There have been the sexy horsepower wars and dull best-in-class fuel-efficiency battles. Now automakers are fighting an undeclared, escalating war over in-dash apps, worrying regulators about even more distracted driving.
Automakers say they are concerned too, but that hasn't stopped them from connecting smartphones to in-dash systems and putting Internet-based information into so-called connected cars for 2013. While some Web-based apps offer features similar to those already available in traditional car stereo systems, like the streaming music service Pandora, newer offerings will let drivers order movie tickets, scroll through restaurant reviews and even check Facebook updates.
Mercedes-Benz in its just-released second generation Mbrace2 system offers six apps, including Yelp, Google Local Search and Facebook, which will allow you only to check in. Acura, Honda and Subaru plan to introduce a suite of streaming services using Aha, a division of the telematics company Harman. Facebook will be included, and one of the services Aha will offer is the reading of Facebook posts aloud. Facebook is also in the new version of the Lexus Enform system, along with six other apps, including movie ticket ordering, restaurant listings and Yelp.
So in addition to navigating to a friend's beach house, drivers with connected services and apps will be able to get recommendations for Thai restaurants near their destination, find the cheapest gas en route, check in on Facebook so friends know they're on the way and switch to streaming Internet radio when the local FM station plays one too many Adele songs.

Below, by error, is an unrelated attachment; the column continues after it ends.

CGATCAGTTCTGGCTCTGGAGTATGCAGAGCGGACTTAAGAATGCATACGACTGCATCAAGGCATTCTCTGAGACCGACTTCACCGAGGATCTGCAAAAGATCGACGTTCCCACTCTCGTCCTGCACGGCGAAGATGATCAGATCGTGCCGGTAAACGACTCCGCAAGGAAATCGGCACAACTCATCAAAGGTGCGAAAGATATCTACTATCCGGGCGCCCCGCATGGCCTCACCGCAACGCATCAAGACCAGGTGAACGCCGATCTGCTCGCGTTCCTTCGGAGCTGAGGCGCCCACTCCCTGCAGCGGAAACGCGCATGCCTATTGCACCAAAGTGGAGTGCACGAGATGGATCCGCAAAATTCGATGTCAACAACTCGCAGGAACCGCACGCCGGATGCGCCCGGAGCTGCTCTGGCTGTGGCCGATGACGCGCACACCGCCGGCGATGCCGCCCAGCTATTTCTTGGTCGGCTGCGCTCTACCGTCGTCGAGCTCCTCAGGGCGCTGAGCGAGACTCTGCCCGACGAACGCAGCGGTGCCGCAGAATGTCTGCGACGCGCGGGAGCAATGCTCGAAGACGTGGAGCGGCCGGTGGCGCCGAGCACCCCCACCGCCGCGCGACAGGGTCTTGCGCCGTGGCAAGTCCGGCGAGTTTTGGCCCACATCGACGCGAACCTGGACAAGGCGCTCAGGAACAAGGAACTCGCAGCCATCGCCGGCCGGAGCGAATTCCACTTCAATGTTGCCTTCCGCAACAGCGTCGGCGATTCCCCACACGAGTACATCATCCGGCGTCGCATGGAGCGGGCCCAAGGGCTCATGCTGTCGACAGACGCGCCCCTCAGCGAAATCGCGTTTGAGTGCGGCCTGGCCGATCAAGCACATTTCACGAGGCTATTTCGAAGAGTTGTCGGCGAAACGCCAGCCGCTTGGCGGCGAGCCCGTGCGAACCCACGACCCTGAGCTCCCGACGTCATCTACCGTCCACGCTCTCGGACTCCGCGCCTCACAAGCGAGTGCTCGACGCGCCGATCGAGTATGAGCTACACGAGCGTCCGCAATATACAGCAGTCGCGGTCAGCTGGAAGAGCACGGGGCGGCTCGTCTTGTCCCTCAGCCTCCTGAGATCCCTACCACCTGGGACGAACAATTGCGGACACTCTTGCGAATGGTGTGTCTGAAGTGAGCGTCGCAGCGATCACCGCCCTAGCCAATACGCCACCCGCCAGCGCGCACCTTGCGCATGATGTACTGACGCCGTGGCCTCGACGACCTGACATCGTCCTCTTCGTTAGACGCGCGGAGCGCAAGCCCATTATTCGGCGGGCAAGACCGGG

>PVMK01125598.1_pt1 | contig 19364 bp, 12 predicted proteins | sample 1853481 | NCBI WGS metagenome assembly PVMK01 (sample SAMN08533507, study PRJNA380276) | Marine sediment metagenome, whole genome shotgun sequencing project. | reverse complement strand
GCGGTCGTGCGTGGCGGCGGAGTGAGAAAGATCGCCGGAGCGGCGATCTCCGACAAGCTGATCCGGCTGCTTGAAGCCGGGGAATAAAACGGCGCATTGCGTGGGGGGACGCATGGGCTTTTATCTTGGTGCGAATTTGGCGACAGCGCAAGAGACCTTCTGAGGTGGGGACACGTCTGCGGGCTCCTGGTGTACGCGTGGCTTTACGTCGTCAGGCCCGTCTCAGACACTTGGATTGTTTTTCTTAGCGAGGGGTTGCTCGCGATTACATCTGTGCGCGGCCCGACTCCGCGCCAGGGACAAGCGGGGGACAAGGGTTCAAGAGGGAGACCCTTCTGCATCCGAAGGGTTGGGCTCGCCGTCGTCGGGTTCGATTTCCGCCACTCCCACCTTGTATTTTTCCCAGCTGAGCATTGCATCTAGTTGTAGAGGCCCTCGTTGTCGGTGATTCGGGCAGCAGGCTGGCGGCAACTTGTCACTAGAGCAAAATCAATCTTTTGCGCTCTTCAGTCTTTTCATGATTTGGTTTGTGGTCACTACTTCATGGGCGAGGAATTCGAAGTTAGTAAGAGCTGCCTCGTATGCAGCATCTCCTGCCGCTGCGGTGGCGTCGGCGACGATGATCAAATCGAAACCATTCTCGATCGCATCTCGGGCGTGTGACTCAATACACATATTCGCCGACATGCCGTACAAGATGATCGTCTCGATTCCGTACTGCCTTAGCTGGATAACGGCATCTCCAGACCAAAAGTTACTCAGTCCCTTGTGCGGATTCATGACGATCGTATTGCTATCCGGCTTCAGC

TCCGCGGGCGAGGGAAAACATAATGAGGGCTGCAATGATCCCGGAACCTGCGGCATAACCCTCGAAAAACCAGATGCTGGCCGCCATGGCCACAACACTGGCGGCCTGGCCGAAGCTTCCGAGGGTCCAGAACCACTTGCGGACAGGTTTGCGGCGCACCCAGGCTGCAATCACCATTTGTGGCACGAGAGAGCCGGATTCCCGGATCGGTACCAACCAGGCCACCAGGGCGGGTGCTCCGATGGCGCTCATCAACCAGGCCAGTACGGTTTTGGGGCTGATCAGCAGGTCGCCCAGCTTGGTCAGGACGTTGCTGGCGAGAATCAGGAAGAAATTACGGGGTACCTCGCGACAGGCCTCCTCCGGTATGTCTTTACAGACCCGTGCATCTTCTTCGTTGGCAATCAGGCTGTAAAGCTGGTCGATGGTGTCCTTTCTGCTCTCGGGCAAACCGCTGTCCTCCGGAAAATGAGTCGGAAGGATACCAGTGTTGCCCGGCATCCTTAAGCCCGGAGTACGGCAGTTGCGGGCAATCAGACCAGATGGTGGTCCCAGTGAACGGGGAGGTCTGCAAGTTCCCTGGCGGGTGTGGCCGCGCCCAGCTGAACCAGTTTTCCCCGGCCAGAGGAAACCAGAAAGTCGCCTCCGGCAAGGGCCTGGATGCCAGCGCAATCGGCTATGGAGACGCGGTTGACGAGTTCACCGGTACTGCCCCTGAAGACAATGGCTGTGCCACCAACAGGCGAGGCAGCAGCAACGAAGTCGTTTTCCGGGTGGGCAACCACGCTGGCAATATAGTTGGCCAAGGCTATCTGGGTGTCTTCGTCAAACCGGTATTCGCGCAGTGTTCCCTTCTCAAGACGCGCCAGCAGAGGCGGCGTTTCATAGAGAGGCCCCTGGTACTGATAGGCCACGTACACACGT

Carmakers say customers are demanding these features, driven by the popularity of touch-screen smartphones and tablets. Michael Deitz, Hyundai's senior group manager for connected cars, says the company has attracted over 100,000 subscribers in less than a year for its Blue Link connected car service, which starts at $79 a year. Meanwhile, at the New York auto show in April, Don Butler, Cadillac's vice president for marketing, played up the similarities between the company's new touch-screen CUE system and Apple's iPad.
"The majority of auto companies are reactive," Robert Acker, Aha's general manager, says of the apps arms race. "They see some announcement some other automaker made and they want to have the same services in their car."
Government regulators are concerned. In February, the National Highway Traffic Safety Administration issued a 177-page set of proposed guidelines for in-car electronics. The report repeatedly mentions the complexity of dashboard displays and services that include Twitter posting in traffic, checking restaurant recommendations and buying tickets from behind the wheel.